Kreditech, a consumer finance startup that specializes in lending to “unbanked” consumers with little or no credit rating, is investigating a data breach that came to light after malicious hackers posted thousands of applicants’ personal and financial records online.
Earlier this month, a source pointed KrebsOnSecurity to a Web site reachable only via Tor, a software package that directs Internet traffic through a free, global network of relays. That page, pictured in screen shot to the right, included links to countless documents, scanned passports, drivers licenses, national IDs and credit agreements apparently taken from Kreditech’s servers.
The site announced that a group of hackers calling itself “A4″ put the information online after finding “hundreds of gigabytes” of Kreditech’s documents, including what appear to be configuration files from the company’s Intranet and internal servers.
“The company, getting multimillion investments, probably decided to spend them for anything but security of their clients’ data,” the hacker group wrote. “As explain by a member of A4, not that the company’s security is at a low level, it is absent as such.All data to which the group А4 got access will be put online in open access although its curb price is rather considerable.”
Anna Friedrich, head of communications at the Hamburg, Germany-based lender, acknowledged that the company had an “isolated internal security incident” in November 2014, and that Hamburg police are investigating.
Friedrich said Kreditech believes the data was stolen not from customers but only from credit applicants. She added that Kreditech believes the information was leaked from within by someone who worked at the company — although she declined to say whether the suspect was a current or former employee.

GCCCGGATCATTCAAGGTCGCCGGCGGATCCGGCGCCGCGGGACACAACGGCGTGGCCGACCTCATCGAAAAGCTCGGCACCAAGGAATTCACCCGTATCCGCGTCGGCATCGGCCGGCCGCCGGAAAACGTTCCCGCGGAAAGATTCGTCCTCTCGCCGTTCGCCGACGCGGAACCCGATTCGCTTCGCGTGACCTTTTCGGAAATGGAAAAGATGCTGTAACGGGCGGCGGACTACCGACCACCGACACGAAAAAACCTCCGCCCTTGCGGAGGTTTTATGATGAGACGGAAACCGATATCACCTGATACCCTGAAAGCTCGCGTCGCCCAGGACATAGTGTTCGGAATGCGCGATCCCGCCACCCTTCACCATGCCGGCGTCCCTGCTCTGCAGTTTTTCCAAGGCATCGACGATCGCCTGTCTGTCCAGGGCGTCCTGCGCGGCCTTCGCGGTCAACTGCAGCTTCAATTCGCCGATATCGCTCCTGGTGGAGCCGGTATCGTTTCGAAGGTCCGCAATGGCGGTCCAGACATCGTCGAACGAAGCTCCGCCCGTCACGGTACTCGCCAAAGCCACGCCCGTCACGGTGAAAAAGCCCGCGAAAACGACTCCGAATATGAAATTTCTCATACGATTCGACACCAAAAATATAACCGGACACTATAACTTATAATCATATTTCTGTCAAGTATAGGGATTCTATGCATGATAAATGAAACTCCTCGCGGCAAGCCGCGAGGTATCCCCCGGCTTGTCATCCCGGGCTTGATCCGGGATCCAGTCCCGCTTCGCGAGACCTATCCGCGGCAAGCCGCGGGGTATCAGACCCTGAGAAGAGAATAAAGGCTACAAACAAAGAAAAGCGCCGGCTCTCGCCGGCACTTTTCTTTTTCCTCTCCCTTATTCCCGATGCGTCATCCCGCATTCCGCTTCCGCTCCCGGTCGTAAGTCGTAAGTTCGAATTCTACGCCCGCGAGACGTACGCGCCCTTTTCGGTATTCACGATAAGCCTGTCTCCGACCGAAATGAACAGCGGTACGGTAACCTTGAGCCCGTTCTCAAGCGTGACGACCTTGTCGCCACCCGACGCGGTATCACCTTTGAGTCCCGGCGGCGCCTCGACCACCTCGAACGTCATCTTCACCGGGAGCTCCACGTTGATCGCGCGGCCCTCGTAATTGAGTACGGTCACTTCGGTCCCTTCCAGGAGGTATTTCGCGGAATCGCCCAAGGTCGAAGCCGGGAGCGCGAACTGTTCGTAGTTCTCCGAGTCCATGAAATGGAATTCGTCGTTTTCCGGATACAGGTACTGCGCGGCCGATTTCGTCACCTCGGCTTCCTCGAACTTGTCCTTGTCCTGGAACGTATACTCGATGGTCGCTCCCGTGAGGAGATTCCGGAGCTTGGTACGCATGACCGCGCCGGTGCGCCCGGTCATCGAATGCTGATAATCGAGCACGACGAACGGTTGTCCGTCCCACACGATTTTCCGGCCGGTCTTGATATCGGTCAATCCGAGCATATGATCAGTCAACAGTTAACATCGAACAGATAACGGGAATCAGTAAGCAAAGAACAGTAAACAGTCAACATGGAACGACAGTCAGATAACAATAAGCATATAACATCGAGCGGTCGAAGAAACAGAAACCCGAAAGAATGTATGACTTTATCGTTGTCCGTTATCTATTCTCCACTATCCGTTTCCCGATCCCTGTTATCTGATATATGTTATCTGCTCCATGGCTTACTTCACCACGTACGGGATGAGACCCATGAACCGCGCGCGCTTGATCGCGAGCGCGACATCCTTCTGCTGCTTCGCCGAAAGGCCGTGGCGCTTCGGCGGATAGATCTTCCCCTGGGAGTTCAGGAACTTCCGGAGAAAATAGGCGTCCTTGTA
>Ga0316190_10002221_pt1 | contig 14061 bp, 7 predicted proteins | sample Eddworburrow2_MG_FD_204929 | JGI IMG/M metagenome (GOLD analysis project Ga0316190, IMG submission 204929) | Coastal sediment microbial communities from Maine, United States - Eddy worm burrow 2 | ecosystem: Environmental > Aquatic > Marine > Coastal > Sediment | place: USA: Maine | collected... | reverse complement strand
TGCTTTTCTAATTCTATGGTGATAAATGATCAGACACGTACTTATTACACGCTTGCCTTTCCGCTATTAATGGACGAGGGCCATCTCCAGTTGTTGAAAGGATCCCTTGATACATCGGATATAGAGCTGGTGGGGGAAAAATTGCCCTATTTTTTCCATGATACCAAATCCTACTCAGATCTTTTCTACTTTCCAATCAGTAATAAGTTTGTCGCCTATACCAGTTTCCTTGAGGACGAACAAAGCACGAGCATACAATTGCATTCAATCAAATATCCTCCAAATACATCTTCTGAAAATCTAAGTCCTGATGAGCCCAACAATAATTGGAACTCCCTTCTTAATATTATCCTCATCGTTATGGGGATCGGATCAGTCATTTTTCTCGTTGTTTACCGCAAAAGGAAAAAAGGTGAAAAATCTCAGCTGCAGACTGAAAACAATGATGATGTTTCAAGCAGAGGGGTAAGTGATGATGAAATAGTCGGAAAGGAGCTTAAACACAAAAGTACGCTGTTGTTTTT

“There is no access to any customer data,” Friedrich said. “This incident stemmed from a form on our Web site that was stored data in a caching system that deleted data every few days. What happened was that a subset of application data was affected. We are collaborating with the police, but unfortunately there is no more further information that I have to share. ”
Corey Wells, the 19-year-old security researcher from West Virginia who alerted this author to the compromise, said he discovered the breach after building a crawler to identify and index Web sites on the Tor network.
The hacker group didn’t say how it obtained the documents. Wells said the leaked data includes raw logs from a system that appears to have been running MongoDB, a cross-platform document-oriented database. Those logs include a date and time stamp of Aug. 19. 2014, suggesting the breach may have started seven months ago.
Wells said he doesn’t buy Kreditech’s version of events, and that files leaked from the company and posted for download from the Tor Web site suggest at least some were from existing customers.
“There are bank sums, amounts that are in the transaction and the amount left in the accounts,” Wells said. “Some of these look like people who already have accounts with them.”
Unlike traditional lenders, which rely heavily the applicant’s payment and credit history, Kreditech is one of several lenders tapping into social networking data to determine the risk of lending to people who have a tough time getting credit. Kreditech says it uses up to 15,000 data points when assessing an application for a loan.
The company recently secured some credit of its own, receiving a $200 million credit line from Victory Park Capital. According to a January 2015 story at TechCrunch, that deal was one of the largest in the history of online lending services.
While Victory Park Capital is a private investment firm based in Chicago, Kreditech doesn’t appear to operate in the United States, nor in Germany where it is based. According to a cursory overview of the documents leaked online, the bulk of Kreditech’s customers/applicants are from Brazil, the Czech Republic, Dominican Republic, Mexico, Poland, Russia, Spain and Romania.